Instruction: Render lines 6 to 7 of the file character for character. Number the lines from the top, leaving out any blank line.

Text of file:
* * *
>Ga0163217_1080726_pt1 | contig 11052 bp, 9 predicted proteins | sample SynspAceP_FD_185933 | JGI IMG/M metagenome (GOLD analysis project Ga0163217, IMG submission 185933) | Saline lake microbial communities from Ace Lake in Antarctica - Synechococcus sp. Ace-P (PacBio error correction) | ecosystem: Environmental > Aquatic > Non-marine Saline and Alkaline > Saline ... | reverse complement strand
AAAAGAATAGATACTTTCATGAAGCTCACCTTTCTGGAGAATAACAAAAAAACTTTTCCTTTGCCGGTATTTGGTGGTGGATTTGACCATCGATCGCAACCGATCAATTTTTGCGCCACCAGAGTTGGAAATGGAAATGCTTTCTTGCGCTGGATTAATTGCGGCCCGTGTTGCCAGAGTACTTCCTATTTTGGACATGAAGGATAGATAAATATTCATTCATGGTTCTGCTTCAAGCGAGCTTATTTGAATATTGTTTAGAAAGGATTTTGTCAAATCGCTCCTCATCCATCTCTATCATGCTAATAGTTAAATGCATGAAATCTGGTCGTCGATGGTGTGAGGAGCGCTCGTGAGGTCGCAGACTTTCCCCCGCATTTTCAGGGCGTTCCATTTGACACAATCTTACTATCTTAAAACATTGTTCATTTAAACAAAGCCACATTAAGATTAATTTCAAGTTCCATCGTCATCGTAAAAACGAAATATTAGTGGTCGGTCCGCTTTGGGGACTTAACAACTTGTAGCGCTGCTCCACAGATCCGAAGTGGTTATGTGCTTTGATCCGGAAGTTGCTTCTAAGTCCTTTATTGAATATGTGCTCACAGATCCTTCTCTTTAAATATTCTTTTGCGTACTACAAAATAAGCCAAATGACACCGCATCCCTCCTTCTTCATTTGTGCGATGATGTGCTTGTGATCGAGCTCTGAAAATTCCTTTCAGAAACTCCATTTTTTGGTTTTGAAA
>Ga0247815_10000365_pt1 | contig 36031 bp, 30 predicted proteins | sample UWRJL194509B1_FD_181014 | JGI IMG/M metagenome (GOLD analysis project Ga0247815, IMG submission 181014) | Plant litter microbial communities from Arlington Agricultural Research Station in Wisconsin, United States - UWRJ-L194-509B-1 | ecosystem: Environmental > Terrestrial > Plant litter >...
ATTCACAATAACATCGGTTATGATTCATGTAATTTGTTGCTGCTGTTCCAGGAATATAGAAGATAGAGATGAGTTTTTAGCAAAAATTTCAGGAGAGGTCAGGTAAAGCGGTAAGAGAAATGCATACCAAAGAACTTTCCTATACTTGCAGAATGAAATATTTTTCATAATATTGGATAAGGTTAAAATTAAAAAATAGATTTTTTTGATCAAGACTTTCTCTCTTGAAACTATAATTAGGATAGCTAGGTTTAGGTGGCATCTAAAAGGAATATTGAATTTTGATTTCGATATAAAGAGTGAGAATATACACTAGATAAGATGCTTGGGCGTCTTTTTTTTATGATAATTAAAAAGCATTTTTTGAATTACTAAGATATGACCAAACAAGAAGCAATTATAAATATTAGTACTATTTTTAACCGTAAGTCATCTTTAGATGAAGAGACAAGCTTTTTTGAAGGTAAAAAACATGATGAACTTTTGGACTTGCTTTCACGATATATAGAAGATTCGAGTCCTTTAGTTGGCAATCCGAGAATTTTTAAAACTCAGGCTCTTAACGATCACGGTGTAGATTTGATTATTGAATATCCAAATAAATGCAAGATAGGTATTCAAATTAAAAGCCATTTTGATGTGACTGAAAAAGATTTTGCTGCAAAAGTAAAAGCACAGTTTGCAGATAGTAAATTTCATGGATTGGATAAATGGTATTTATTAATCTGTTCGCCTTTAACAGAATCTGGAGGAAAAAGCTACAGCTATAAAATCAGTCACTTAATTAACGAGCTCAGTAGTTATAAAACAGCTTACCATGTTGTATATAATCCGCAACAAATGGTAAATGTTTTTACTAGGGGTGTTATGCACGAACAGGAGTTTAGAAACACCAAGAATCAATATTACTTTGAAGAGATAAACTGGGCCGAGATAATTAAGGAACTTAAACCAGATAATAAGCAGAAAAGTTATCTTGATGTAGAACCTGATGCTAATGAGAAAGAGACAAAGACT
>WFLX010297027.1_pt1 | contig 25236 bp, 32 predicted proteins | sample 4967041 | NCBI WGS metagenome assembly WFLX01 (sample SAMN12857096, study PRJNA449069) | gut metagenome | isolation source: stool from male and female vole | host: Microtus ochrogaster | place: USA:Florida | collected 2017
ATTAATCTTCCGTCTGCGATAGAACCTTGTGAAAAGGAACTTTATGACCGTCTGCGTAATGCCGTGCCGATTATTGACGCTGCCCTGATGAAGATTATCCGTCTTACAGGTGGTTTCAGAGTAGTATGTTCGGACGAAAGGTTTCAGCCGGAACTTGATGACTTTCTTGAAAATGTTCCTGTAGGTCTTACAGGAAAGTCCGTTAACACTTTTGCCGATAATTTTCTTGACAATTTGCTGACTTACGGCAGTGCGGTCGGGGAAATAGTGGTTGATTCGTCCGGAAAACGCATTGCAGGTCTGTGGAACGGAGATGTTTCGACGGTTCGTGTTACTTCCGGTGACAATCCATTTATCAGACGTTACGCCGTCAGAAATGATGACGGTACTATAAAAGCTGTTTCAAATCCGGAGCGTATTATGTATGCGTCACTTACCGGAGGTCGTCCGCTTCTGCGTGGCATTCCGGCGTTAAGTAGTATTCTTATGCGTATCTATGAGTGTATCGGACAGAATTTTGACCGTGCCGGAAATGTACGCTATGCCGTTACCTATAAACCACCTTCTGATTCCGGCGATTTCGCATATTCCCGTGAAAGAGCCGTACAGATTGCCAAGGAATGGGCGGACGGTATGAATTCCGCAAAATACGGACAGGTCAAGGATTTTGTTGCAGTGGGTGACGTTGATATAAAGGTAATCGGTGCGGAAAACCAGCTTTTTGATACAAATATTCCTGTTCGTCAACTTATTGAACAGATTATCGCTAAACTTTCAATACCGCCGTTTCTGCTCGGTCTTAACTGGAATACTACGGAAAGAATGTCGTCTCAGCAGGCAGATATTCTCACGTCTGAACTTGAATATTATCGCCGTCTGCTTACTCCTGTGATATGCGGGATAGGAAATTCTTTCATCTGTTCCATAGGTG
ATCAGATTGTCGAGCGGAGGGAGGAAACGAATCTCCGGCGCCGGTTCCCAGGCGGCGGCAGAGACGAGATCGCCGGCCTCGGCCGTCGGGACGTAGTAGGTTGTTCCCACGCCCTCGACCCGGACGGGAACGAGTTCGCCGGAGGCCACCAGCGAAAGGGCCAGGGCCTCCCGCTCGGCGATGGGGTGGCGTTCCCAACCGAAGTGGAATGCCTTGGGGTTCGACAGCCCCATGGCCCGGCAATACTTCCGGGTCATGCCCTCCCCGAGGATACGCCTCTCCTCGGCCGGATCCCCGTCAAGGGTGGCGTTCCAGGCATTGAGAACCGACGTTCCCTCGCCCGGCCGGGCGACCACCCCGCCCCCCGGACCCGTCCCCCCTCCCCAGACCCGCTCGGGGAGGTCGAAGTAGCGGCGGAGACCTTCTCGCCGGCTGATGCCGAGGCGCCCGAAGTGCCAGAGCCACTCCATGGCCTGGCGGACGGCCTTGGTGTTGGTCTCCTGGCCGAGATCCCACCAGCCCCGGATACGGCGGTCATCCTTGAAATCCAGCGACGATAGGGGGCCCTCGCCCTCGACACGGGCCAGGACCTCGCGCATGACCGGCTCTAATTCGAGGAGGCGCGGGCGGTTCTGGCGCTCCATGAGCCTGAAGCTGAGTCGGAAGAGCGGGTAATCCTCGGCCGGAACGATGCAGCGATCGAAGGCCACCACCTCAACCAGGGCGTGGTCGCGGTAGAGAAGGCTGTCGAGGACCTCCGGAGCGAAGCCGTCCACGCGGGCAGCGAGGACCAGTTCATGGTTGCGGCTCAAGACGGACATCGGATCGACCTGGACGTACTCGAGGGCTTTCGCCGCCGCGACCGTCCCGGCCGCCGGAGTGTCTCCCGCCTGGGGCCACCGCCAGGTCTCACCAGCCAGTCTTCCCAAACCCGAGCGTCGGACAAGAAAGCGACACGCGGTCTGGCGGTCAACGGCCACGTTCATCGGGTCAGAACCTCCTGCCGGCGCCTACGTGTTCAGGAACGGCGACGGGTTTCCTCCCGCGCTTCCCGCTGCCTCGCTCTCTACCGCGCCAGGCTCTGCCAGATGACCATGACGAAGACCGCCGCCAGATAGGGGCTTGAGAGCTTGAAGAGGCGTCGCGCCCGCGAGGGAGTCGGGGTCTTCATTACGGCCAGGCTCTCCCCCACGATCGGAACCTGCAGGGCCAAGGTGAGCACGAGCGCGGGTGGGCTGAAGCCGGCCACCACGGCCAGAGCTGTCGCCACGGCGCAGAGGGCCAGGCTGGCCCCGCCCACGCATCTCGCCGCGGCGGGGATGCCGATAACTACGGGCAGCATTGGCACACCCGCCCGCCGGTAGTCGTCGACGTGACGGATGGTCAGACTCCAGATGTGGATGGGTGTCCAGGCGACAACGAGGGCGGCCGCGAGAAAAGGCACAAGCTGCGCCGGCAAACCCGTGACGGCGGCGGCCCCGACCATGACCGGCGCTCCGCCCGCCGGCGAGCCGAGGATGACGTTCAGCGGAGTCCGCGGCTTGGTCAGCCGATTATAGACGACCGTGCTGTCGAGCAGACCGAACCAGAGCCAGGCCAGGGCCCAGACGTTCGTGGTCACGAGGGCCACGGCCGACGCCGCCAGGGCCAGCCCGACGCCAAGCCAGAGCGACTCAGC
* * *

ATTAATCTTCCGTCTGCGATAGAACCTTGTGAAAAGGAACTTTATGACCGTCTGCGTAATGCCGTGCCGATTATTGACGCTGCCCTGATGAAGATTATCCGTCTTACAGGTGGTTTCAGAGTAGTATGTTCGGACGAAAGGTTTCAGCCGGAACTTGATGACTTTCTTGAAAATGTTCCTGTAGGTCTTACAGGAAAGTCCGTTAACACTTTTGCCGATAATTTTCTTGACAATTTGCTGACTTACGGCAGTGCGGTCGGGGAAATAGTGGTTGATTCGTCCGGAAAACGCATTGCAGGTCTGTGGAACGGAGATGTTTCGACGGTTCGTGTTACTTCCGGTGACAATCCATTTATCAGACGTTACGCCGTCAGAAATGATGACGGTACTATAAAAGCTGTTTCAAATCCGGAGCGTATTATGTATGCGTCACTTACCGGAGGTCGTCCGCTTCTGCGTGGCATTCCGGCGTTAAGTAGTATTCTTATGCGTATCTATGAGTGTATCGGACAGAATTTTGACCGTGCCGGAAATGTACGCTATGCCGTTACCTATAAACCACCTTCTGATTCCGGCGATTTCGCATATTCCCGTGAAAGAGCCGTACAGATTGCCAAGGAATGGGCGGACGGTATGAATTCCGCAAAATACGGACAGGTCAAGGATTTTGTTGCAGTGGGTGACGTTGATATAAAGGTAATCGGTGCGGAAAACCAGCTTTTTGATACAAATATTCCTGTTCGTCAACTTATTGAACAGATTATCGCTAAACTTTCAATACCGCCGTTTCTGCTCGGTCTTAACTGGAATACTACGGAAAGAATGTCGTCTCAGCAGGCAGATATTCTCACGTCTGAACTTGAATATTATCGCCGTCTGCTTACTCCTGTGATATGCGGGATAGGAAATTCTTTCATCTGTTCCATAGGTG
ATCAGATTGTCGAGCGGAGGGAGGAAACGAATCTCCGGCGCCGGTTCCCAGGCGGCGGCAGAGACGAGATCGCCGGCCTCGGCCGTCGGGACGTAGTAGGTTGTTCCCACGCCCTCGACCCGGACGGGAACGAGTTCGCCGGAGGCCACCAGCGAAAGGGCCAGGGCCTCCCGCTCGGCGATGGGGTGGCGTTCCCAACCGAAGTGGAATGCCTTGGGGTTCGACAGCCCCATGGCCCGGCAATACTTCCGGGTCATGCCCTCCCCGAGGATACGCCTCTCCTCGGCCGGATCCCCGTCAAGGGTGGCGTTCCAGGCATTGAGAACCGACGTTCCCTCGCCCGGCCGGGCGACCACCCCGCCCCCCGGACCCGTCCCCCCTCCCCAGACCCGCTCGGGGAGGTCGAAGTAGCGGCGGAGACCTTCTCGCCGGCTGATGCCGAGGCGCCCGAAGTGCCAGAGCCACTCCATGGCCTGGCGGACGGCCTTGGTGTTGGTCTCCTGGCCGAGATCCCACCAGCCCCGGATACGGCGGTCATCCTTGAAATCCAGCGACGATAGGGGGCCCTCGCCCTCGACACGGGCCAGGACCTCGCGCATGACCGGCTCTAATTCGAGGAGGCGCGGGCGGTTCTGGCGCTCCATGAGCCTGAAGCTGAGTCGGAAGAGCGGGTAATCCTCGGCCGGAACGATGCAGCGATCGAAGGCCACCACCTCAACCAGGGCGTGGTCGCGGTAGAGAAGGCTGTCGAGGACCTCCGGAGCGAAGCCGTCCACGCGGGCAGCGAGGACCAGTTCATGGTTGCGGCTCAAGACGGACATCGGATCGACCTGGACGTACTCGAGGGCTTTCGCCGCCGCGACCGTCCCGGCCGCCGGAGTGTCTCCCGCCTGGGGCCACCGCCAGGTCTCACCAGCCAGTCTTCCCAAACCCGAGCGTCGGACAAGAAAGCGACACGCGGTCTGGCGGTCAACGGCCACGTTCATCGGGTCAGAACCTCCTGCCGGCGCCTACGTGTTCAGGAACGGCGACGGGTTTCCTCCCGCGCTTCCCGCTGCCTCGCTCTCTACCGCGCCAGGCTCTGCCAGATGACCATGACGAAGACCGCCGCCAGATAGGGGCTTGAGAGCTTGAAGAGGCGTCGCGCCCGCGAGGGAGTCGGGGTCTTCATTACGGCCAGGCTCTCCCCCACGATCGGAACCTGCAGGGCCAAGGTGAGCACGAGCGCGGGTGGGCTGAAGCCGGCCACCACGGCCAGAGCTGTCGCCACGGCGCAGAGGGCCAGGCTGGCCCCGCCCACGCATCTCGCCGCGGCGGGGATGCCGATAACTACGGGCAGCATTGGCACACCCGCCCGCCGGTAGTCGTCGACGTGACGGATGGTCAGACTCCAGATGTGGATGGGTGTCCAGGCGACAACGAGGGCGGCCGCGAGAAAAGGCACAAGCTGCGCCGGCAAACCCGTGACGGCGGCGGCCCCGACCATGACCGGCGCTCCGCCCGCCGGCGAGCCGAGGATGACGTTCAGCGGAGTCCGCGGCTTGGTCAGCCGATTATAGACGACCGTGCTGTCGAGCAGACCGAACCAGAGCCAGGCCAGGGCCCAGACGTTCGTGGTCACGAGGGCCACGGCCGACGCCGCCAGGGCCAGCCCGACGCCAAGCCAGAGCGACTCAGC